Last modified on 6 June 2014, at 08:22

près

FrenchEdit

EtymologyEdit

Old French pres (closely), from Vulgar Latin *presso, from Latin pressus (concise), from premere. Cognate with Italian presso and Sicilian pressu.

PronunciationEdit

AdverbEdit

près

  1. near (a time or a place); close (to a time or a place)
    Mon anniversaire est très près. — It's my birthday soon.
    J'habite tout près. — I live just nearby.
SynonymsEdit

PrepositionEdit

près

  1. (formal or law) attached to, connects a person or an organisation delegated officially to a setting.
    un expert près les tribunaux — an expert witness
    les procureurs près les tribunaux — court-appointed prosecutors
    l'ambassade de France près le Saint-Siège — the French Embassy to the Holy See
    l'ambassadeur près le Saint-Siège — the ambassador to the Holy See
    près is only used with the embassies and ambassadors connected to the Vatican, as they are actually located outside, in Rome. All the other embassies and ambassadorial titles use common prepositions en, à, au or aux before host nations' names. (See Ambassades de France)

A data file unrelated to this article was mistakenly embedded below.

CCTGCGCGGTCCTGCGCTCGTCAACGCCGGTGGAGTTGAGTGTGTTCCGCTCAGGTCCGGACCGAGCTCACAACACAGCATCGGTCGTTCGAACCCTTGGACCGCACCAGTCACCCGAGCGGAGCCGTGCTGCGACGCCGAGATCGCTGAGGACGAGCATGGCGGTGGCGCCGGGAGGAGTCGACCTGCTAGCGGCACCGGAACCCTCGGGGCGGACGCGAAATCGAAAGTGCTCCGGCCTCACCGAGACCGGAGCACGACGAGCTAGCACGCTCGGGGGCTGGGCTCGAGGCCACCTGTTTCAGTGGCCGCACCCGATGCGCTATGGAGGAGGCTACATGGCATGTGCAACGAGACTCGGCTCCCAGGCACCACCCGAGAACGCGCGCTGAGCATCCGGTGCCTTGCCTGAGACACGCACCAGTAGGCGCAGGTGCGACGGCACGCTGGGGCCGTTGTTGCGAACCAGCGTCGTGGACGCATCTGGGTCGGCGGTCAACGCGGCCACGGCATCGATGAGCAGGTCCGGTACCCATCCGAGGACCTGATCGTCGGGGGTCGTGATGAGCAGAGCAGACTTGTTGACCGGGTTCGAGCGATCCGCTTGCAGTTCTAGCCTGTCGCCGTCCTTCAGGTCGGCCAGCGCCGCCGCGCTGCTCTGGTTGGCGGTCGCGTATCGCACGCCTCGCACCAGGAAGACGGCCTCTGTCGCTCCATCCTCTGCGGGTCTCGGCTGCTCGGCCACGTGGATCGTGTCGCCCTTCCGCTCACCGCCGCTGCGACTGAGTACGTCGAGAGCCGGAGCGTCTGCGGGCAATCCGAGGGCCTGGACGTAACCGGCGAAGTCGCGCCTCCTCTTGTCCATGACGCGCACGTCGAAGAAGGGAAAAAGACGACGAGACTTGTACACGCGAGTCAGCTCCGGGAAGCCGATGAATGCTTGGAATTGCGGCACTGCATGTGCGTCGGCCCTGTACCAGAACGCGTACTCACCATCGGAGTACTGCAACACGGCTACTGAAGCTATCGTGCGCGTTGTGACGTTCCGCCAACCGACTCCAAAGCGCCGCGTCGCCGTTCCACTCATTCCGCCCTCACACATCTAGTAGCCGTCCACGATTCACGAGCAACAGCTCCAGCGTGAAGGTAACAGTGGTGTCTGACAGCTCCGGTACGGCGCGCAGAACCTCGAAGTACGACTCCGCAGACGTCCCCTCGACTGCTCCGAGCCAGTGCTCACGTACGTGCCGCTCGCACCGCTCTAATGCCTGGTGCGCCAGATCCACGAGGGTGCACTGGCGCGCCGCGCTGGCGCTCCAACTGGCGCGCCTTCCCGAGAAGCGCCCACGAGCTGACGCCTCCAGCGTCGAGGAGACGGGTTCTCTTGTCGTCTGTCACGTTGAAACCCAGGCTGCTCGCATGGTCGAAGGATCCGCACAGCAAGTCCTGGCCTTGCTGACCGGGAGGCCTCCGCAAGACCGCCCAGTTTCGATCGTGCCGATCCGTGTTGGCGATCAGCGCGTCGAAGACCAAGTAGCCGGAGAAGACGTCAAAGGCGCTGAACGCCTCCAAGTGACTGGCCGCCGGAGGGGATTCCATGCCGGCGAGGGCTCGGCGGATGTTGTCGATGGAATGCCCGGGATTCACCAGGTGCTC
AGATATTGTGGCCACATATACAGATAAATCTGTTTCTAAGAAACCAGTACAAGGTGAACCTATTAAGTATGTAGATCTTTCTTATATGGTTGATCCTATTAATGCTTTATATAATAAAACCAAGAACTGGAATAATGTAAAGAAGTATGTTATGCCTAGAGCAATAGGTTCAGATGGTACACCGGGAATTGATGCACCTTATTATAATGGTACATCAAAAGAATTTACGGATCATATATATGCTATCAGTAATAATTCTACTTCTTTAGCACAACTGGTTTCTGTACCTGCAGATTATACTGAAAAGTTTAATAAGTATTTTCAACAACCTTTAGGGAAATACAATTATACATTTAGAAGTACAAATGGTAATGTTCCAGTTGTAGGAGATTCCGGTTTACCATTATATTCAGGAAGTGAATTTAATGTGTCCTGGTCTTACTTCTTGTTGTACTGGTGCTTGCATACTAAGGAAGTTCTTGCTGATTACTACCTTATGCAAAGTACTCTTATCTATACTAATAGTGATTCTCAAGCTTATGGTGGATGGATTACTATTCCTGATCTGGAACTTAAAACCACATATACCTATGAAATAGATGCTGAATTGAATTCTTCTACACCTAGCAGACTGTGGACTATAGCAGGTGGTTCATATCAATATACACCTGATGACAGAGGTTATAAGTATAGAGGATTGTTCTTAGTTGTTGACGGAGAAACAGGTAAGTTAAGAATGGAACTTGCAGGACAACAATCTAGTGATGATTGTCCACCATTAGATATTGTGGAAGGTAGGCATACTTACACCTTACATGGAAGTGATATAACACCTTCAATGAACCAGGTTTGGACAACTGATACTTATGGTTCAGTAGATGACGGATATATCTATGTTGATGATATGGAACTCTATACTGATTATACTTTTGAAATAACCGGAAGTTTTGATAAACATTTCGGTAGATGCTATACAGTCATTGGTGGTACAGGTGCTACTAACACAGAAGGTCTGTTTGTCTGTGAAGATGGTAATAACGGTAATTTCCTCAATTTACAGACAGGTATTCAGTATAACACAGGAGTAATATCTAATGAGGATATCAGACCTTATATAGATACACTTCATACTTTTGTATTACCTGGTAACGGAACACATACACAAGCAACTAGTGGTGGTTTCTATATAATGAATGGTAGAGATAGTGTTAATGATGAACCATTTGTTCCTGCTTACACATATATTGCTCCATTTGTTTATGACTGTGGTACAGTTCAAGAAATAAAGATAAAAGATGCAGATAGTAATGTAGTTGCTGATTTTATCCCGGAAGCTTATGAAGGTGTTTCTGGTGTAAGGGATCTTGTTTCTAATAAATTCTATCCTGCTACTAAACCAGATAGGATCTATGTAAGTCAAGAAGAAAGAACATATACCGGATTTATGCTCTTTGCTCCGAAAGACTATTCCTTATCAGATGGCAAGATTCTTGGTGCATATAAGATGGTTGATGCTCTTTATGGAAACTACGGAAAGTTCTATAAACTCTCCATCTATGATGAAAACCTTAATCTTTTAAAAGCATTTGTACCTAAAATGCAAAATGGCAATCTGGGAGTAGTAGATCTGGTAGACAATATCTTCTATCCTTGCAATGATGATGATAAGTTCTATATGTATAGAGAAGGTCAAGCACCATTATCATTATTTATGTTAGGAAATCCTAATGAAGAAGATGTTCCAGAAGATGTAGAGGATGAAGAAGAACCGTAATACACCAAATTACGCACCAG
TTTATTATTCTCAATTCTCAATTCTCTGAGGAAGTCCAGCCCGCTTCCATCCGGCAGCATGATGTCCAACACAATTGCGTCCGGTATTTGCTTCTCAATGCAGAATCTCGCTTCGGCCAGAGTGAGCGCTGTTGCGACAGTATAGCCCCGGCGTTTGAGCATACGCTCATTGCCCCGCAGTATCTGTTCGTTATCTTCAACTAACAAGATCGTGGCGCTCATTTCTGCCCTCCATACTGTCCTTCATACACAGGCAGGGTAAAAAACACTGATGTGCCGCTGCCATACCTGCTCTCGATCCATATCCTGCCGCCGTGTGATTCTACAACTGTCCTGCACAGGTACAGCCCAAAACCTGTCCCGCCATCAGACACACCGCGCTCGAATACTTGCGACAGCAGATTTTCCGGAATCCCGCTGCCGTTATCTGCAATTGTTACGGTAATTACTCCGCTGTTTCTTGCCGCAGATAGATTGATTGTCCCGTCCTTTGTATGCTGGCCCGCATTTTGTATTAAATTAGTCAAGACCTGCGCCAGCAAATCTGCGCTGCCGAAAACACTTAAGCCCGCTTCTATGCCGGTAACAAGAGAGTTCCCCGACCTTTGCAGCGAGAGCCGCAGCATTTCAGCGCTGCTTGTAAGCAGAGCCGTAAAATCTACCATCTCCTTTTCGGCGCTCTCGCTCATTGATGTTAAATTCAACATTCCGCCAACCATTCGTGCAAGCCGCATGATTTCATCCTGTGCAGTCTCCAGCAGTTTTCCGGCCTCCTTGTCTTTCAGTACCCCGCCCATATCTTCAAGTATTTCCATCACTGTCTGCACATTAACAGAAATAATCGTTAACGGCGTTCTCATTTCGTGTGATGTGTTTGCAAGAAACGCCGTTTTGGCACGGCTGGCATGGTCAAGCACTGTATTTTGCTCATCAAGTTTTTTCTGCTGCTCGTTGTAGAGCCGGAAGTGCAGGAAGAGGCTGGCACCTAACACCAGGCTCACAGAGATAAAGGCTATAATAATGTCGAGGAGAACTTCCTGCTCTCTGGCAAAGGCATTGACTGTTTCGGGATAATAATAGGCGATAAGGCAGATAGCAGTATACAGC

SynonymsEdit

Usage notesEdit

  • When used as a preposition (before a noun), près must be immediately followed by de (près de). The rare exceptions belong a very formal register listed above. For everyday speech and writing, près de is to be used to mean "near something".
  • The adverbial phrases de près (closely) and à peu près (approximately) can be used without de after them.

Related termsEdit

AnagramsEdit

External linksEdit


WalloonEdit

EtymologyEdit

Old French pres (closely). See above.

AdverbEdit

près

  1. near

AntonymsEdit